Armin Laschet: comeback king after Merkel's crown

·3-min read

Armin Laschet, the candidate from Angela Merkel's party to succeed her as chancellor, may have had a dismal election campaign marred by gaffes, but he also has a knack for snatching victory from the jaws of defeat, which could still see him triumph in Sunday's polls.

The affable 60-year-old has a reputation for endurance and what Der Spiegel magazine has described as an ability to "sit out" his opponents, even when the chips are down.

Elected as head of the Christian Democratic Union (CDU) in January, Laschet was for some time the clear favourite to become Germany's next chancellor when Merkel bows out of politics after Sunday's election.

But recent polls have shown the conservative alliance of the CDU and the Christian Social Union (CSU), its Bavarian sister party, trailing behind the Social Democrats (SPD) and on course for their worst election result since World War II.

A particular low point for Laschet came in July, when he was caught on camera laughing during a tribute to the victims of deadly floods in North Rhine-Westphalia, where he is the regional leader.

He has also been widely criticised over his dithering response to the Covid-19 pandemic in that region, with the Sueddeutsche Zeitung newspaper describing him as "indecisive, sometimes acting impulsively".

- Miscalculated? -

If Laschet does manage to bring his party home as the winner on Sunday, it would not be the first time he has defied expectations.

Laschet won the vote to become CDU leader against the odds, and went on to secure the conservatives' nomination to be chancellor candidate after a drawn-out battle with the more popular Markus Soeder of the CSU.

He also outperformed the polls to secure his impressive 2017 election win in North Rhine-Westphalia, Germany's most populous state.

Asked in a recent TV interview whether he thought he was often underestimated, Laschet replied that "many have certainly miscalculated".

A devout Catholic, Laschet was born in Aachen, a spa city in western Germany near the border with Belgium and the Netherlands, where his father fed the family digging for coal.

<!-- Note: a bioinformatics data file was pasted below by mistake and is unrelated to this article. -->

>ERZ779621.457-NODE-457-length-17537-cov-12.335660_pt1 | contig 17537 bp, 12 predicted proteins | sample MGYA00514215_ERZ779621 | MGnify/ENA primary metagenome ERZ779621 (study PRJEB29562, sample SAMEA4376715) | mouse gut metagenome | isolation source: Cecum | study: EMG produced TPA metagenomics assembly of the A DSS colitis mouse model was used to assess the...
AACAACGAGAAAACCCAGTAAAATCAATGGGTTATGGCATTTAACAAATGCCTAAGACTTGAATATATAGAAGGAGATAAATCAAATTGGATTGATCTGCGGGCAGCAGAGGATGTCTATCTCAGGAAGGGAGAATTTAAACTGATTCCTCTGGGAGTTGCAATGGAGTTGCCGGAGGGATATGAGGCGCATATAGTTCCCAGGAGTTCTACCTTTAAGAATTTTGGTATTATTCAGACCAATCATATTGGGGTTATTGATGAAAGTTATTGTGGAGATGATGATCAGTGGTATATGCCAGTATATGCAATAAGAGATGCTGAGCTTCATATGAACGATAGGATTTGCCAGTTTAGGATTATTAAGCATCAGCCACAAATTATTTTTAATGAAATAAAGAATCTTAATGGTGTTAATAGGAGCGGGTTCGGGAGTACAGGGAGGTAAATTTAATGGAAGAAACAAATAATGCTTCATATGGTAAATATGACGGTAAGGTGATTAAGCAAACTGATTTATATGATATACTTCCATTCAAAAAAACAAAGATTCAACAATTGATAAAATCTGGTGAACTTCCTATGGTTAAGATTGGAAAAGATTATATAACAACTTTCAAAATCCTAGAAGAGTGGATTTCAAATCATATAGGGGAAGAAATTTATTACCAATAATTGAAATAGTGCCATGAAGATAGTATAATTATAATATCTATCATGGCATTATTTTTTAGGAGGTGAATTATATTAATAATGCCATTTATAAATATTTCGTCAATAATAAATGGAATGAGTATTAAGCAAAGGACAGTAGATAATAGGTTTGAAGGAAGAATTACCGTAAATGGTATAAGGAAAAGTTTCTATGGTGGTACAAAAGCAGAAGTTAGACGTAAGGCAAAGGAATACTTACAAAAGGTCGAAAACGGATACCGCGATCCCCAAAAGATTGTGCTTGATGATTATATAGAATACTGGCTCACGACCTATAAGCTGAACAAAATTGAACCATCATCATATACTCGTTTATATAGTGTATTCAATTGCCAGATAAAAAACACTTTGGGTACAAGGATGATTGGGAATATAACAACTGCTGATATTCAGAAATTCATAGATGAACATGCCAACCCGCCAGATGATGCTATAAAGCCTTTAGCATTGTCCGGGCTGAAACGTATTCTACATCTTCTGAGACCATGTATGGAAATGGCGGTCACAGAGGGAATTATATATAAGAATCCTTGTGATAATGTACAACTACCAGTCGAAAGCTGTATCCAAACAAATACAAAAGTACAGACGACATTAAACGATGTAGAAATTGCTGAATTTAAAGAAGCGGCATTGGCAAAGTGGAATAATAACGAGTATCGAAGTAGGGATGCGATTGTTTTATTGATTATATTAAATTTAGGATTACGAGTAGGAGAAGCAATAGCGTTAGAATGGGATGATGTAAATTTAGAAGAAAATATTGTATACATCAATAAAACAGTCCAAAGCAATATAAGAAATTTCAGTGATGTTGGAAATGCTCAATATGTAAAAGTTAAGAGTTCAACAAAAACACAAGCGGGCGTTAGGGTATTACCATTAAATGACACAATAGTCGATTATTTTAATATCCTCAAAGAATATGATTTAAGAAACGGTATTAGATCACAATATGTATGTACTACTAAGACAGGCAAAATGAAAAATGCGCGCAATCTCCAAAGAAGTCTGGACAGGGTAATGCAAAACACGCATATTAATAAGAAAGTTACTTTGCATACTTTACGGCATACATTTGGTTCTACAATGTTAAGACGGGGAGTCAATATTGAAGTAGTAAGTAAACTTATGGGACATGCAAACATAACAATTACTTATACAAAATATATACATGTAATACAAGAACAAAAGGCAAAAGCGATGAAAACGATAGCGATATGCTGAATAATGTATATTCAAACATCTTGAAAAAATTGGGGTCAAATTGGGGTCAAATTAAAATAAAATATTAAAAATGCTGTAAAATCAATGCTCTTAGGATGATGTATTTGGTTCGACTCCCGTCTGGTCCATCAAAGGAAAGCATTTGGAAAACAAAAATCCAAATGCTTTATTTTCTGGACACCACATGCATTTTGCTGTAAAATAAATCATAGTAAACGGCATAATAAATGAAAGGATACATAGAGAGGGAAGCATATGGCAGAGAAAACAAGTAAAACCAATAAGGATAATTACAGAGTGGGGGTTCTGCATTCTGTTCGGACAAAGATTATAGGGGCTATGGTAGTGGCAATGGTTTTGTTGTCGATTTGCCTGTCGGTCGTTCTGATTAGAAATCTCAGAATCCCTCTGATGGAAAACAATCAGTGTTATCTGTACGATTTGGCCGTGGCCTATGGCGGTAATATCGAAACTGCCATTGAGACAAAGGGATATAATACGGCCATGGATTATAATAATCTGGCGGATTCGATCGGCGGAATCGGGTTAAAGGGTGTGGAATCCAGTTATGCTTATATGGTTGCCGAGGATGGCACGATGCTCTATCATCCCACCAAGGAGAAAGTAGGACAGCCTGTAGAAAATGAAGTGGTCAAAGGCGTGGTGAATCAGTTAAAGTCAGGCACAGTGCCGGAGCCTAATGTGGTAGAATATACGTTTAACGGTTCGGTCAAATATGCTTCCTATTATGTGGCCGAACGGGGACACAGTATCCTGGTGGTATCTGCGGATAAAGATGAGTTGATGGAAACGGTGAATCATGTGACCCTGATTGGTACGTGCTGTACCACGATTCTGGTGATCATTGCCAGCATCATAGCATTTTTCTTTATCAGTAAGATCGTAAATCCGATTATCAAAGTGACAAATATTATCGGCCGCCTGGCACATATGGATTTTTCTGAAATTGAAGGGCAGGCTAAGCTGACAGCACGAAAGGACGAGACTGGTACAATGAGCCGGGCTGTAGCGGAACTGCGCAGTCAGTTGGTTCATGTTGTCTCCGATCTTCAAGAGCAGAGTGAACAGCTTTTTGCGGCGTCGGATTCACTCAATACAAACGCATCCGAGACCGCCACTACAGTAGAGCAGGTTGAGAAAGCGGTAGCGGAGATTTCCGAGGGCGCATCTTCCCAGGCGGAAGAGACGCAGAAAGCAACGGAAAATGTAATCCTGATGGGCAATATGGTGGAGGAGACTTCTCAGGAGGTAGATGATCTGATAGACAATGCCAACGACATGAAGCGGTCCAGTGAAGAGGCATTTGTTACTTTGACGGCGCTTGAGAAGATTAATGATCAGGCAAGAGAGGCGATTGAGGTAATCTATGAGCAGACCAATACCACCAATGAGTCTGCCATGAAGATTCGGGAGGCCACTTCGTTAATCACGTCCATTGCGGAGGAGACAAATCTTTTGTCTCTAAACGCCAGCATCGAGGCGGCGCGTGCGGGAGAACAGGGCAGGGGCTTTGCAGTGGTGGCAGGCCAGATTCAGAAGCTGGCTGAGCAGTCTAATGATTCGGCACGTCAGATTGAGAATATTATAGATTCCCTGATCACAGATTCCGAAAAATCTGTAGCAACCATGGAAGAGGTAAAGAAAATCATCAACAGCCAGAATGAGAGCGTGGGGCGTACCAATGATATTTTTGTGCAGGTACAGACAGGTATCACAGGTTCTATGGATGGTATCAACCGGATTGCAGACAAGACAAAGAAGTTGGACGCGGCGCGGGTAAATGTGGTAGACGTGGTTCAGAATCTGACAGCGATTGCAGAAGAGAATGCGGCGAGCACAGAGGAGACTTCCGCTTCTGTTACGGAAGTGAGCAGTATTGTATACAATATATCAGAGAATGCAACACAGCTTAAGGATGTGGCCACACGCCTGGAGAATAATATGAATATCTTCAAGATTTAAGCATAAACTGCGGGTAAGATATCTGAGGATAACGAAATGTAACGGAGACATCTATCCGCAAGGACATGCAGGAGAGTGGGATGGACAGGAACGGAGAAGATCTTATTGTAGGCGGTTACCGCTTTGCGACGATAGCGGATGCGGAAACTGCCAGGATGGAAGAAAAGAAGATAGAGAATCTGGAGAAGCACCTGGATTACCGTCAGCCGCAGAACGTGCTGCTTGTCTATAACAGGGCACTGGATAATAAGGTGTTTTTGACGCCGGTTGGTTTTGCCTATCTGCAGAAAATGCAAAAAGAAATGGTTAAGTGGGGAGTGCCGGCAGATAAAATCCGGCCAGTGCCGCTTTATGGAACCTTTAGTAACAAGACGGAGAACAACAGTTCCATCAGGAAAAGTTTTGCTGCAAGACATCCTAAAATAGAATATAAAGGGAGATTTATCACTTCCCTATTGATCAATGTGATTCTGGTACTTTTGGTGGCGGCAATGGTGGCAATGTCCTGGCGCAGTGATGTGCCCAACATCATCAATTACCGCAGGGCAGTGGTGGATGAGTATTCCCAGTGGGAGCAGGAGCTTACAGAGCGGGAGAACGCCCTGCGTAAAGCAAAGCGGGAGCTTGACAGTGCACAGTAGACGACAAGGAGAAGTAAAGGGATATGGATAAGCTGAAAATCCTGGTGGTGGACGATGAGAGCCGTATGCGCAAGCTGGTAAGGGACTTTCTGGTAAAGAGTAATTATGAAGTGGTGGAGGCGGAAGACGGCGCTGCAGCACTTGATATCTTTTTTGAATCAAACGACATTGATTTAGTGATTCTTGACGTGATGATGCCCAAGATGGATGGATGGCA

"When you're down in the mine, it doesn't matter where your colleague comes from, what his religion is or what he looks like. What is important is, can you rely on him," he told party colleagues in January.

Laschet initially studied law in Munich before working as a journalist, including for several years as the editor of a Catholic newspaper.

After first joining the CDU as a teenager, he was elected to the Bundestag German parliament in 1994 and to the European Parliament in 1999.

He became head of the CDU in North Rhine-Westphalia in 2012 and has been state premier there since 2017.

- 'Passionate European' -

A defender of multiculturalism, Laschet has a reputation for being even more pro-migration than Merkel and famously backed the chancellor during the fallout from Germany's 2015 refugee influx.

A self-described "passionate European", he is a fluent French speaker and met his wife and the mother of his three children, who is of French-speaking Wallonian origin, singing in a church choir.

In his office in Duesseldorf, Laschet keeps a golden bust of his hero and alleged distant relative Charlemagne, the king of the Franks credited with uniting Europe -- a fitting role model for a man often praised for his ability to unify.

"Polarising is easy -- anyone can do it," he told a party conference earlier this year.

"We have to speak plainly, but not polarise. We have to be able to integrate. Keeping a society together and bringing it together, that is hard work."

Known for his jolly persona, Laschet is a regular at the famous carnival celebrations in North Rhine-Westphalia and was even awarded a "prize against deadly seriousness" by the Aachen carnival club last year.

But he also showed his serious side when responding to the crisis in Afghanistan, accusing NATO of the "biggest debacle" in its history.

Afghanistan gave Laschet "the first opportunity to present himself as a statesman in the making", Die Welt daily said. "This was no longer the friendly Rhinelander."

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